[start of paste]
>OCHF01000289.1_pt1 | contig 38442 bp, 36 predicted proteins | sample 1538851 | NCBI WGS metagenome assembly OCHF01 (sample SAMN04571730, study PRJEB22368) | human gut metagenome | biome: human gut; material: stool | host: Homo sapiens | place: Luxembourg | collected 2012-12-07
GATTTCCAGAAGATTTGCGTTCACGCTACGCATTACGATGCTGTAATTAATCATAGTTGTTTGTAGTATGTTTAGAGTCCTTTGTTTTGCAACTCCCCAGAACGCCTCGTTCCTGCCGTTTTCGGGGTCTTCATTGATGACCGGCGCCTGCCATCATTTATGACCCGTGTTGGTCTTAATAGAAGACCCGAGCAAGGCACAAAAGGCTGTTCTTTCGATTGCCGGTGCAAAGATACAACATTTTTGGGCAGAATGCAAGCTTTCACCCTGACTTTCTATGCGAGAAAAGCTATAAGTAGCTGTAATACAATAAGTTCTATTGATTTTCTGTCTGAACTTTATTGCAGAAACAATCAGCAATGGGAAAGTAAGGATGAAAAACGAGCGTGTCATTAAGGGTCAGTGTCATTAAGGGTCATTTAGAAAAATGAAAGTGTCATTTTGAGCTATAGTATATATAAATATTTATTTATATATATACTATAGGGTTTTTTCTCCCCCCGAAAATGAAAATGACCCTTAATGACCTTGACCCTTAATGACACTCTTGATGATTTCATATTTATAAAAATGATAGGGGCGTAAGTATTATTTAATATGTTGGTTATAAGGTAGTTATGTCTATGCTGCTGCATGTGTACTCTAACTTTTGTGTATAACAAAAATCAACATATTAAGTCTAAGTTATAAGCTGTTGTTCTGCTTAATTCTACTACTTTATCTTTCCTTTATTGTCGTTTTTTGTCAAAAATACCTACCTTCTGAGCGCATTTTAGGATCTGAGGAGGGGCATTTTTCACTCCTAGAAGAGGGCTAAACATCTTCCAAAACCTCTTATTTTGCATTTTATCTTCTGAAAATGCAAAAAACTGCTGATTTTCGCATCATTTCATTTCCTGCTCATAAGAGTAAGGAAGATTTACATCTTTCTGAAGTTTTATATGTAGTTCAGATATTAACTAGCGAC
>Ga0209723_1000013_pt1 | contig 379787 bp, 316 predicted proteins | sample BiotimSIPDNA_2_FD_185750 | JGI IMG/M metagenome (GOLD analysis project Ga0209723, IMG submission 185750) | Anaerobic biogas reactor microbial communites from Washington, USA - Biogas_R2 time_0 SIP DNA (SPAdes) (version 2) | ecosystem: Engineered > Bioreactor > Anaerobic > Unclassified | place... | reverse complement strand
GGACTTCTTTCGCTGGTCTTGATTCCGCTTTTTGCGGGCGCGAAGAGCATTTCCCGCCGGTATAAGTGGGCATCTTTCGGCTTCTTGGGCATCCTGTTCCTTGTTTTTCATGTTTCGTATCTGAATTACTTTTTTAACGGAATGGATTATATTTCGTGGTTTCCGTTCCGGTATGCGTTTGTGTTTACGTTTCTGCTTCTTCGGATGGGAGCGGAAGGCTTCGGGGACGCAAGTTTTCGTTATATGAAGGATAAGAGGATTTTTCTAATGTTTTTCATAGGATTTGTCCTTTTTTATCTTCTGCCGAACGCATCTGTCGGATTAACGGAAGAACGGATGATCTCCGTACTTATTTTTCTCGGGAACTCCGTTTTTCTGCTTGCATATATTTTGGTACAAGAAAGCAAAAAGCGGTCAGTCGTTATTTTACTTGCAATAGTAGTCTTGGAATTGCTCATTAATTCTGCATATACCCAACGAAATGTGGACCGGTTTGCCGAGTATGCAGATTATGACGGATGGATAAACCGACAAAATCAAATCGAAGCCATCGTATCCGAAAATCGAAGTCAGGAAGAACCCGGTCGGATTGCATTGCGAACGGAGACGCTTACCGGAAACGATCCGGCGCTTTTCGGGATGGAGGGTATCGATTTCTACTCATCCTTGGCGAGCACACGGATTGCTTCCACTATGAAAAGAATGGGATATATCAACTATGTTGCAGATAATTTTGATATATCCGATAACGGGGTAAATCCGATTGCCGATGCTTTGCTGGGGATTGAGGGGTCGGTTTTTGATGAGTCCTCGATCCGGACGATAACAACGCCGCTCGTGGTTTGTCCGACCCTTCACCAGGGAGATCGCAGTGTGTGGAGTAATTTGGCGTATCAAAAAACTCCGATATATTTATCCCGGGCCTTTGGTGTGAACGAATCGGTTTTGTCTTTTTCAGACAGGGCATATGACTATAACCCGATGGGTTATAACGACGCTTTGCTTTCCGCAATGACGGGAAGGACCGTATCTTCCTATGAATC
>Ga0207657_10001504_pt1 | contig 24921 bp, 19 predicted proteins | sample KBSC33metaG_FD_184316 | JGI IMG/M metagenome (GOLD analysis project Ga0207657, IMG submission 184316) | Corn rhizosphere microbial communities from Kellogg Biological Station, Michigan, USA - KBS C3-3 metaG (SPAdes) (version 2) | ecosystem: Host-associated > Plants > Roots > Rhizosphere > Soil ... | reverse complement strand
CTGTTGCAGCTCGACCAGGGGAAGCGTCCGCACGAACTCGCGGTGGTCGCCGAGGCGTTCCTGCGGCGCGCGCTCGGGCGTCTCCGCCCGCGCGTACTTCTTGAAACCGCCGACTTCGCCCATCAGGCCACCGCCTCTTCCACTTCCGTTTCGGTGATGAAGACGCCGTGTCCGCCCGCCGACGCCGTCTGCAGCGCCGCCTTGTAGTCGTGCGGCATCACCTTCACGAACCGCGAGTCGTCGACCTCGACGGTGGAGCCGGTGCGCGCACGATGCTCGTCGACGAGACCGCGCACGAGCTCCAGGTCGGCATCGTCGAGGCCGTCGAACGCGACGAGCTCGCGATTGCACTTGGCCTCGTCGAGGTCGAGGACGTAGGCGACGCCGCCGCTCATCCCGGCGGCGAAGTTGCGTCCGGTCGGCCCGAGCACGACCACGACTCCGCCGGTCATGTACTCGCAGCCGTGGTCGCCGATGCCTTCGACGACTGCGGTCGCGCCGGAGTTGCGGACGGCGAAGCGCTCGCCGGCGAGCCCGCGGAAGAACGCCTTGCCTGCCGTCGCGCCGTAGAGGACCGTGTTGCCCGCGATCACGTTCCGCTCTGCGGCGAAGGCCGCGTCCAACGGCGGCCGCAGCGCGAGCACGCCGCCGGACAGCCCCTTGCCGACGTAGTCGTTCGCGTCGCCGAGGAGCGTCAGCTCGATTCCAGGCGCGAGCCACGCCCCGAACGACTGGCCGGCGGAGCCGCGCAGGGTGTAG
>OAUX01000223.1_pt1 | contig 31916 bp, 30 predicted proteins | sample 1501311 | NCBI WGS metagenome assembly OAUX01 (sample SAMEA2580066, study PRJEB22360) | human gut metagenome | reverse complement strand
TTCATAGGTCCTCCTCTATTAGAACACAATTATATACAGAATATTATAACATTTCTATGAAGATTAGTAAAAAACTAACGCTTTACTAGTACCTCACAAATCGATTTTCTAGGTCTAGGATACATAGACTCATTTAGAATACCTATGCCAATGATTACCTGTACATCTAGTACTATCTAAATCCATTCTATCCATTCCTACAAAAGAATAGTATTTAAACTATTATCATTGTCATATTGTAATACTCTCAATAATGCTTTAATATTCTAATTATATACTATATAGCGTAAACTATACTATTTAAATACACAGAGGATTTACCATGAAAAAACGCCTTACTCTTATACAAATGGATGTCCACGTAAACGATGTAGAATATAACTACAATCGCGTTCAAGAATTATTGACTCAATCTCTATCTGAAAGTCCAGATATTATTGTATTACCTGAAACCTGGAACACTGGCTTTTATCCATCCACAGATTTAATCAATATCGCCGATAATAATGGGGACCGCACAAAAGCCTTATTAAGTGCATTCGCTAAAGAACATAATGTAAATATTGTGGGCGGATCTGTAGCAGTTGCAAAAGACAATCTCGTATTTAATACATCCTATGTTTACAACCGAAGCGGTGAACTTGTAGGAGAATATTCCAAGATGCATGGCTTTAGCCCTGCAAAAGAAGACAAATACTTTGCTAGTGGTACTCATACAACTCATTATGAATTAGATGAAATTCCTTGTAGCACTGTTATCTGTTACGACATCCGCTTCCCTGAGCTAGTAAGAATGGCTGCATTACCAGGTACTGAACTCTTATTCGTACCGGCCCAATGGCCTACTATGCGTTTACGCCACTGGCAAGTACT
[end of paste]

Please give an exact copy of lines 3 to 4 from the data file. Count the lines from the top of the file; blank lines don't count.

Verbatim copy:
>Ga0209723_1000013_pt1 | contig 379787 bp, 316 predicted proteins | sample BiotimSIPDNA_2_FD_185750 | JGI IMG/M metagenome (GOLD analysis project Ga0209723, IMG submission 185750) | Anaerobic biogas reactor microbial communites from Washington, USA - Biogas_R2 time_0 SIP DNA (SPAdes) (version 2) | ecosystem: Engineered > Bioreactor > Anaerobic > Unclassified | place... | reverse complement strand
GGACTTCTTTCGCTGGTCTTGATTCCGCTTTTTGCGGGCGCGAAGAGCATTTCCCGCCGGTATAAGTGGGCATCTTTCGGCTTCTTGGGCATCCTGTTCCTTGTTTTTCATGTTTCGTATCTGAATTACTTTTTTAACGGAATGGATTATATTTCGTGGTTTCCGTTCCGGTATGCGTTTGTGTTTACGTTTCTGCTTCTTCGGATGGGAGCGGAAGGCTTCGGGGACGCAAGTTTTCGTTATATGAAGGATAAGAGGATTTTTCTAATGTTTTTCATAGGATTTGTCCTTTTTTATCTTCTGCCGAACGCATCTGTCGGATTAACGGAAGAACGGATGATCTCCGTACTTATTTTTCTCGGGAACTCCGTTTTTCTGCTTGCATATATTTTGGTACAAGAAAGCAAAAAGCGGTCAGTCGTTATTTTACTTGCAATAGTAGTCTTGGAATTGCTCATTAATTCTGCATATACCCAACGAAATGTGGACCGGTTTGCCGAGTATGCAGATTATGACGGATGGATAAACCGACAAAATCAAATCGAAGCCATCGTATCCGAAAATCGAAGTCAGGAAGAACCCGGTCGGATTGCATTGCGAACGGAGACGCTTACCGGAAACGATCCGGCGCTTTTCGGGATGGAGGGTATCGATTTCTACTCATCCTTGGCGAGCACACGGATTGCTTCCACTATGAAAAGAATGGGATATATCAACTATGTTGCAGATAATTTTGATATATCCGATAACGGGGTAAATCCGATTGCCGATGCTTTGCTGGGGATTGAGGGGTCGGTTTTTGATGAGTCCTCGATCCGGACGATAACAACGCCGCTCGTGGTTTGTCCGACCCTTCACCAGGGAGATCGCAGTGTGTGGAGTAATTTGGCGTATCAAAAAACTCCGATATATTTATCCCGGGCCTTTGGTGTGAACGAATCGGTTTTGTCTTTTTCAGACAGGGCATATGACTATAACCCGATGGGTTATAACGACGCTTTGCTTTCCGCAATGACGGGAAGGACCGTATCTTCCTATGAATC